For Bosons obeying Bose-Einstein Statistics, Why is energy taken to be zero at 0K, while for Fermions the energy is not zero at 0K.


Short answer:

Bosons all collapse to the ground state, since there is no restriction on the number of particles that can occupy a given state. You can assign $0$ the ground state energy, or any other number really since you can't really measure its energy, but only differences between energy levels. But it's customary to choose $0$ (the only time you need to get the ground state energy "right" is when you do GR, since gravity sees everything).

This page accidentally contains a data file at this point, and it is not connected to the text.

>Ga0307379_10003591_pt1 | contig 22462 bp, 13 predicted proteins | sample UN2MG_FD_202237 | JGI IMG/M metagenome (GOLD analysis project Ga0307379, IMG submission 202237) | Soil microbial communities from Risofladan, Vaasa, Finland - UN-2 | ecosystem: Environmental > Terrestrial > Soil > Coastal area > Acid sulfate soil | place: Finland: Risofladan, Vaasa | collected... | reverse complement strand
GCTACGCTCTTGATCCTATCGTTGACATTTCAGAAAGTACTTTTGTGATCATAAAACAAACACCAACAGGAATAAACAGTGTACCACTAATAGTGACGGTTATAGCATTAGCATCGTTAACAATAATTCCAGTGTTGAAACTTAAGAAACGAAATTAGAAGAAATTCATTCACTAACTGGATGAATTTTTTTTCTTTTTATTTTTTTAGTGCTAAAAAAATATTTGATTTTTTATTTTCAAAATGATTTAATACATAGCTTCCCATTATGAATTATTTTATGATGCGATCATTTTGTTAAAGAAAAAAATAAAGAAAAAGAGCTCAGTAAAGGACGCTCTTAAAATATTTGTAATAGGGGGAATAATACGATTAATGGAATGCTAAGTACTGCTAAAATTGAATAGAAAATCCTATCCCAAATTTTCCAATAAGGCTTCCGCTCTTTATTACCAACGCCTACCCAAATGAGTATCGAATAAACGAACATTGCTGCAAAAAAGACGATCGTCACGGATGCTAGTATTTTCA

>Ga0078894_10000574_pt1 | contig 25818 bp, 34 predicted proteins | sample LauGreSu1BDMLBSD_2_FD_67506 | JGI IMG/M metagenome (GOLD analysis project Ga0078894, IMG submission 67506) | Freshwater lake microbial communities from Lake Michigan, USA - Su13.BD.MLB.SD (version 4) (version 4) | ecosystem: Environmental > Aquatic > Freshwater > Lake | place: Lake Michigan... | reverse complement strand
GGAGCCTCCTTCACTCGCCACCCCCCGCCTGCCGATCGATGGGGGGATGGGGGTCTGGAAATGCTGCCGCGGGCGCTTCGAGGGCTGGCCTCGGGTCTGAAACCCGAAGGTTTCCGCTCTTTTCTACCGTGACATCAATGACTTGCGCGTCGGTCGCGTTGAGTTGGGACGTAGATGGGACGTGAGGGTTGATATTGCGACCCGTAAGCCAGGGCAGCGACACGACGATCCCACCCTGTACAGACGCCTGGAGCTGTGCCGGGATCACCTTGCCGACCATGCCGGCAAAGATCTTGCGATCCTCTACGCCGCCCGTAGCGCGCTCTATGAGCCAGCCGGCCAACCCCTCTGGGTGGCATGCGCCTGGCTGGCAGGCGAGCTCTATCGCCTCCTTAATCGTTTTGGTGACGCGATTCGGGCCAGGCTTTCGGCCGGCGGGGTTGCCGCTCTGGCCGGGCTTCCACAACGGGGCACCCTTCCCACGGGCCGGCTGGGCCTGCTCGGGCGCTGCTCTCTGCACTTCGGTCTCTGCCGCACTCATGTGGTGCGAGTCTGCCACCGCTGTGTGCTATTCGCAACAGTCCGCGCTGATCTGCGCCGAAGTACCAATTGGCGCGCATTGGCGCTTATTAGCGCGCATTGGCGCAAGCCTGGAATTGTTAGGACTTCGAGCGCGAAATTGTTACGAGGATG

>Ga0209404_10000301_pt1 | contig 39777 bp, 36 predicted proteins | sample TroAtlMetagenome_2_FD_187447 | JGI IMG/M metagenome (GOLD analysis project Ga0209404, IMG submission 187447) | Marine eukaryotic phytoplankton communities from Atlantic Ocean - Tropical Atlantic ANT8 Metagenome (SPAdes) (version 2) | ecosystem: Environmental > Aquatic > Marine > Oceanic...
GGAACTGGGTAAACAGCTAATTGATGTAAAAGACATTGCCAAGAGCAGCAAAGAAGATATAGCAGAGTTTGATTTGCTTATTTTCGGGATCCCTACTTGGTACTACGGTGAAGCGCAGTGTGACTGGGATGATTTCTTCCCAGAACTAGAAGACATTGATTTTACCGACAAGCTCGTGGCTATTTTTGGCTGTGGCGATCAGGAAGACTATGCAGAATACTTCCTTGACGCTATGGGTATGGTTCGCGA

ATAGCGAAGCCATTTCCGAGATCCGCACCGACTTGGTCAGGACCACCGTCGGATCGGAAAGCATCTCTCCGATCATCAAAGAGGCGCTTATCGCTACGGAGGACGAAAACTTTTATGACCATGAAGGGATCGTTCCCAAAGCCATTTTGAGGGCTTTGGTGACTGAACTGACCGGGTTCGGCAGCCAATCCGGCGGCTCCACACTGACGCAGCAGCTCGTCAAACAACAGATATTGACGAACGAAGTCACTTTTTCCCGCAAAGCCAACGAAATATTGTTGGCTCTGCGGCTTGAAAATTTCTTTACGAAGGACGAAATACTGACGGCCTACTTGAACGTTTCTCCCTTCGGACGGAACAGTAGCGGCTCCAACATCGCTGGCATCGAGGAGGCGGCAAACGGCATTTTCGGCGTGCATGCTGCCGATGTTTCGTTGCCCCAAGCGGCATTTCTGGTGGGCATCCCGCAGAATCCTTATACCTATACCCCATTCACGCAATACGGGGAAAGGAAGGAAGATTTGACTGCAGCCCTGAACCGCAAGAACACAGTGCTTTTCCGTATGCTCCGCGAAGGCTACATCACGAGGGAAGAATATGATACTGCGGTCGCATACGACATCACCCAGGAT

Fermions cannot occupy the same state. There is at most one fermion per state (where by "state" I mean something labelled by all possible quantum numbers, i.e. completely specified). They will build up from the bottom state. So each of them will have a different energy. Since it's statistical physics, you take the average of all the energies and you find that such average is $\neq 0$, even though one particle will indeed have $0$ energy (the one in the ground state) and others will have a larger energy (the ones in higher states).

  • $\begingroup$ "Short" but pithy and useful! $\endgroup$ – Carl Witthoft Jan 5 '15 at 12:40

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